For a group of five citizens who were otherwise fully employed, the Review Board members met as a group very often — once or twice each month. The Review Board held the majority of its regular meetings in Washington, D.C. Due to the Review Board’s need to discuss classified and privacy protected material, the Review Board voted to close most of its meetings to the public. During its tenure, the Review Board held 48 closed meetings and processed for release more than 60,000 documents.

From page 169 come direct Review Board Recommendations which is a great read.

!!!! Qualified researchers will be able to directly influence the UAPRB to make requests, so hopefully people like Greenewald, Knabb, Coulthart can use their vast knowledge of what smells to make sure UAPRB has a look. This measure hopefully makes it impossible for agencies to explain relevant parts of their recorded history. The UAPRB has resources to hold public hearings and expert conferences, and the ARRB was helped immensely by this (subpoenas, witness immunity are also tools).

Many of the Board’s requests to agencies for additional information were suggested by the Board’s continuing dialogue with researchers, authors, and experts.

Frequent public hearings outside of Washington, experts conferences, ongoing public releases of the records, witness interviews, and media availability were among the many tools the Board used to reach out and communicate with a public strongly interested in the results of the Board’s work. The result was that the Board was helped immeasurably not only by the advice and suggestions that resulted from this public dialogue, but by the records that were discovered and opened through the communications.

!! There will be tension, but there are arguments as to why it’s in the agencies interest to help disclosure process, they’re also shaping their own story in the entire matter. The Republic didn’t collapse from the JFKAR, so don’t assume so DoD.

There were, of course, many substantive disagreements between the Board and the agencies, but the course of the relationships were characterized chiefly by growing mutual understanding and markedly improved communications. The Board was gratified to see agency reviewers and decisionmakers grow increasingly aware that the responsible release of information can provide an opportunity to create a more complete record of the extensive work that many agencies did on the issues raised by the assassination. Many appeared also to gain a greater appreciation of the tremendous costs of secrecy, both in terms of public confidence and maintenance of records.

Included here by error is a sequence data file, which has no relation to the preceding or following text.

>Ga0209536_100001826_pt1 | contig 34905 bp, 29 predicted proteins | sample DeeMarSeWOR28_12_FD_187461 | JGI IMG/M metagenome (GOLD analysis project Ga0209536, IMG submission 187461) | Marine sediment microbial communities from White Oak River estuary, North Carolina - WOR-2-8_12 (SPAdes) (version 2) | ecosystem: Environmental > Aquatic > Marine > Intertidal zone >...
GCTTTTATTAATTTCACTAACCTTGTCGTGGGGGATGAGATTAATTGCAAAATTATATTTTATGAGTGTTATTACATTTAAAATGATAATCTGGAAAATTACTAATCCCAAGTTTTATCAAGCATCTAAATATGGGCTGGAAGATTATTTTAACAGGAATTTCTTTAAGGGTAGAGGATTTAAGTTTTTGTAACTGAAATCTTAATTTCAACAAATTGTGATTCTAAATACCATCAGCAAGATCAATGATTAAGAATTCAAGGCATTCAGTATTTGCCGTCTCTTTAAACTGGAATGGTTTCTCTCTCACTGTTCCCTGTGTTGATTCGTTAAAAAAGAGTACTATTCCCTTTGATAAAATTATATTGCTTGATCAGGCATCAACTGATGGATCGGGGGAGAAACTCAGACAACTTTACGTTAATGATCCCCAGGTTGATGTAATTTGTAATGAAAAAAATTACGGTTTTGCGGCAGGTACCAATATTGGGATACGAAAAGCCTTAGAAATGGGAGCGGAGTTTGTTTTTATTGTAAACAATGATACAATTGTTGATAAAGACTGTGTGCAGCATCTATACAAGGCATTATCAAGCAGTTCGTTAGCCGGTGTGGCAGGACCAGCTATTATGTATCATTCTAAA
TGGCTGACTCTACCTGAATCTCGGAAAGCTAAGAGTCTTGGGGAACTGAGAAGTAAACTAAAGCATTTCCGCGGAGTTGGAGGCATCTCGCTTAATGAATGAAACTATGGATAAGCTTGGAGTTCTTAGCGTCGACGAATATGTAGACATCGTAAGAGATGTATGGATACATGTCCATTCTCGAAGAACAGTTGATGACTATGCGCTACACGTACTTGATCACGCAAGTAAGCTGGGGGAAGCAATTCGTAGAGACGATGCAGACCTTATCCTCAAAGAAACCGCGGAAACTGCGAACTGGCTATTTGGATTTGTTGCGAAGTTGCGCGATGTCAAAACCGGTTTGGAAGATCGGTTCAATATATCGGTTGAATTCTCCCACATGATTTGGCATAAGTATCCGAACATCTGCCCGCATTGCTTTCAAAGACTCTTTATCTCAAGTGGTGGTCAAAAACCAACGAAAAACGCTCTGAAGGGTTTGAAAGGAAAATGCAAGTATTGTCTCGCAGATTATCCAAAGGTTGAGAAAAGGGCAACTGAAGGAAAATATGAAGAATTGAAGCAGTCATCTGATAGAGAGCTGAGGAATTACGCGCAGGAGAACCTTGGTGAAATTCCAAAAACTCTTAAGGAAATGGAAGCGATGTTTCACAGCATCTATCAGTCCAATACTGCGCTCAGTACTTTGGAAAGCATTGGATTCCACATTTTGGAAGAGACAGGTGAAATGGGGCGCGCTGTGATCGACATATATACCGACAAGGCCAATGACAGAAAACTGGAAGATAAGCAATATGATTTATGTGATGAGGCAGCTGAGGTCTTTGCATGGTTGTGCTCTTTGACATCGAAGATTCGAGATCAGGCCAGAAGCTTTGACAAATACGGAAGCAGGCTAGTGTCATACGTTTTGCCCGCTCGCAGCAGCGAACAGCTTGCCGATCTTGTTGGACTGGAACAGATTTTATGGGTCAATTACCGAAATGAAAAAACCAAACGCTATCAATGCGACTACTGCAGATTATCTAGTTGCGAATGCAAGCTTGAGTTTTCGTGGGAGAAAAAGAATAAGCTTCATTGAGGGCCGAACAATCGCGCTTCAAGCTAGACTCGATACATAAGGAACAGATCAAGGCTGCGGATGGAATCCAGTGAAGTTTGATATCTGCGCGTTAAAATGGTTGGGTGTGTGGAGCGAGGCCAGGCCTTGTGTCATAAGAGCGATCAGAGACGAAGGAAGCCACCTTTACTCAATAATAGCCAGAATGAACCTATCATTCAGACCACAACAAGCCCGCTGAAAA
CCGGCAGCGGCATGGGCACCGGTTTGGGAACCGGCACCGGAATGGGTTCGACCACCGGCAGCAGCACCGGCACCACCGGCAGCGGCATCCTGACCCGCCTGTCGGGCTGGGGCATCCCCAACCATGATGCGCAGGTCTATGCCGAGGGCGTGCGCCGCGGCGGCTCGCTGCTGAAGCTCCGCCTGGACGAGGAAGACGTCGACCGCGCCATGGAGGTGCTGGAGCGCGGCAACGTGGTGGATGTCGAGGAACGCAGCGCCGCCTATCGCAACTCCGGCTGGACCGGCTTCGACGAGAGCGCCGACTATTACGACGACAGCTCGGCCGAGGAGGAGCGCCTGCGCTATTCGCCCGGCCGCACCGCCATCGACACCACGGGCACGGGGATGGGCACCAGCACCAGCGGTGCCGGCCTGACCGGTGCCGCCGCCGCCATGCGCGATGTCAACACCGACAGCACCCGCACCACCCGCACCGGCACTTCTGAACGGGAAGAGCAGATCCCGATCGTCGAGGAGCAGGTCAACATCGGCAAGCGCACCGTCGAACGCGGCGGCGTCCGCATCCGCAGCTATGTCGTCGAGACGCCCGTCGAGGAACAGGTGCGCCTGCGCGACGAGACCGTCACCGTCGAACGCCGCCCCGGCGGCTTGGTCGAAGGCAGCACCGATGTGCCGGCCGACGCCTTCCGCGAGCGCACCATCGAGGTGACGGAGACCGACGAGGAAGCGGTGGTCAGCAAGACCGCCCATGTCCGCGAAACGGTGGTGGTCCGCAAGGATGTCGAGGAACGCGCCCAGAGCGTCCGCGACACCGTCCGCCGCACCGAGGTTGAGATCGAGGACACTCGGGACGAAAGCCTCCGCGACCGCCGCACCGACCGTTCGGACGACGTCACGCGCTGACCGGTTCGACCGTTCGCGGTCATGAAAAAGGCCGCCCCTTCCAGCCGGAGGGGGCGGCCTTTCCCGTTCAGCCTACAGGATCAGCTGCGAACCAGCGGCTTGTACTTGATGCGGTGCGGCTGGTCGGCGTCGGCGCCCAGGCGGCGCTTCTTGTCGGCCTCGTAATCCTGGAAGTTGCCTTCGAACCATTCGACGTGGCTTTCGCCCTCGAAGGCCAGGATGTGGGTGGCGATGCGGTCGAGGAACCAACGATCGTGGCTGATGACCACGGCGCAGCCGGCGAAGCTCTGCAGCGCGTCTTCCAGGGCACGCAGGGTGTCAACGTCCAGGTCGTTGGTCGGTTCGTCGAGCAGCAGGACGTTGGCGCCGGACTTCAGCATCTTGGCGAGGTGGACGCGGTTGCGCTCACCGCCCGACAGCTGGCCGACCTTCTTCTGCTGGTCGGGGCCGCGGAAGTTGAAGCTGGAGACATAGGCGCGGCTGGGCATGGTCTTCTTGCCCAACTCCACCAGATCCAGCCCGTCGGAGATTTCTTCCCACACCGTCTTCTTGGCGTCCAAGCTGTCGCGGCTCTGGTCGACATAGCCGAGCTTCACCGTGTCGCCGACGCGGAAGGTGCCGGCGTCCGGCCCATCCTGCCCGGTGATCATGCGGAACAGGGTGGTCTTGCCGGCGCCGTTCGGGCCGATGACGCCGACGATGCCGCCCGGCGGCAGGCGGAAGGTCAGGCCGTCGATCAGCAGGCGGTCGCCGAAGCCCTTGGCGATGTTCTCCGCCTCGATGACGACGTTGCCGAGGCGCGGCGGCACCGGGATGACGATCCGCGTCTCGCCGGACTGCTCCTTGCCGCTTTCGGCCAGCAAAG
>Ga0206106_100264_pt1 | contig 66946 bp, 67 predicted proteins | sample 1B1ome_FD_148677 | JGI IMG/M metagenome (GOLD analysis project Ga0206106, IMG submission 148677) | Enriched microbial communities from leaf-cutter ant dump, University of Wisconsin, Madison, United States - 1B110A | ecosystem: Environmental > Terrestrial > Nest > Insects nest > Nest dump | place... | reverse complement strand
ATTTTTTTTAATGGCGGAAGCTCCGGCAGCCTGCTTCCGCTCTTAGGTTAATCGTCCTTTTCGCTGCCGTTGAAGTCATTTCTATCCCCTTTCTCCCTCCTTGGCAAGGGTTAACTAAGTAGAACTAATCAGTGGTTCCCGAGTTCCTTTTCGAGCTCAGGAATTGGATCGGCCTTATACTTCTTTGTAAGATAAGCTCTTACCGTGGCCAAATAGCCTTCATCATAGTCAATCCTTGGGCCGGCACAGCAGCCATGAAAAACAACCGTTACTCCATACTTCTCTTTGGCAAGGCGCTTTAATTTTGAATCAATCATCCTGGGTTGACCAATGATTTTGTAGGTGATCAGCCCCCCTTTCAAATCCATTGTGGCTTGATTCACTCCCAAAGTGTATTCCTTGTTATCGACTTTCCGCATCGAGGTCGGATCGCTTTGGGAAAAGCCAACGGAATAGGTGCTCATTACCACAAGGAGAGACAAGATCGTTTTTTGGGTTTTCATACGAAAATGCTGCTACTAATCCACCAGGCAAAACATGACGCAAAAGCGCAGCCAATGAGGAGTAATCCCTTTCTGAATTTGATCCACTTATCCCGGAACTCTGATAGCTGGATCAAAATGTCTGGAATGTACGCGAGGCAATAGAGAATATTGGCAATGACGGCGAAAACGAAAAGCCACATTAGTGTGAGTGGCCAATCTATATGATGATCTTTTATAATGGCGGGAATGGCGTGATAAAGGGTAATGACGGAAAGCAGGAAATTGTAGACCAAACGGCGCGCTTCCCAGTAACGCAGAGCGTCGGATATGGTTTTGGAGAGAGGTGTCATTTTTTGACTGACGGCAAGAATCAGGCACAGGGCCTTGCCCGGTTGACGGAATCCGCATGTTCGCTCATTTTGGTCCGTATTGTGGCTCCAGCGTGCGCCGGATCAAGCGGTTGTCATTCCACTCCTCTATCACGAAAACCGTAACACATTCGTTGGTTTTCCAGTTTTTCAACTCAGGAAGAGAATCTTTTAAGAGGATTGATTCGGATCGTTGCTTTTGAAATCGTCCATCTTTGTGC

Agency reviewers will note that the Republic has not collapsed under the weight of threats to national security because of Review Board actions and, perhaps, they will also note that openness is itself a good thing and that careful scrutiny of government actions can strengthen agencies and the process of government, not weaken it. There likely will be problems in the future that best lend themselves to the extraordinary attention that a similarly empowered Review Board can focus. Formation of a historical record that can augment understanding of important events is central not only to openness and accountability, but to democracy itself.

!! We can expect a constitutional battle over the Act’s legality, but it was key that agencies did NOT get to set standards and make recommendations.

The central fact that the access standards were embodied in Congressional legislation was of immeasurable assistance to the Review Board. Although Congress’ inclusion of such standards in the JFK Act nearly sparked a constitutional battle over the Act’s legality, the power of independence by Congressional mandate surely muted a fair number of agency disputes. Standards set through agency recommendations and presidential inclusion in an executive order would have limited the Board’s ability to compel disclosure.

!!! Same provisions regarding appeals (via President only) which is important for UAPRB to operate effectively.

The agencies could challenge Board decisions only by appealing decisions to the President, who has the “non-delegable” responsibility to decide them. This stringent provision raised our declassification activity to a threshold level that prompted the agencies to weigh the ramifications of any appeal that expended valuable political capital.

!!! People call the provisions under which records are postponed for disclosure weak and too easy to invoke. According to ARRB they did not accept unexplained vague reasons.

As interpreted by the Review Board, “clear and convincing evidence of harm” required specific reasons for protection. General concepts of “national security” and “individual privacy” were insufficient. If harm were to be caused by release, the Board insisted on understanding the harm.

! The JFKAR Act didn’t explicitly mention funding numbers, and so NARA suffered it seems. The UAPDA remedies this.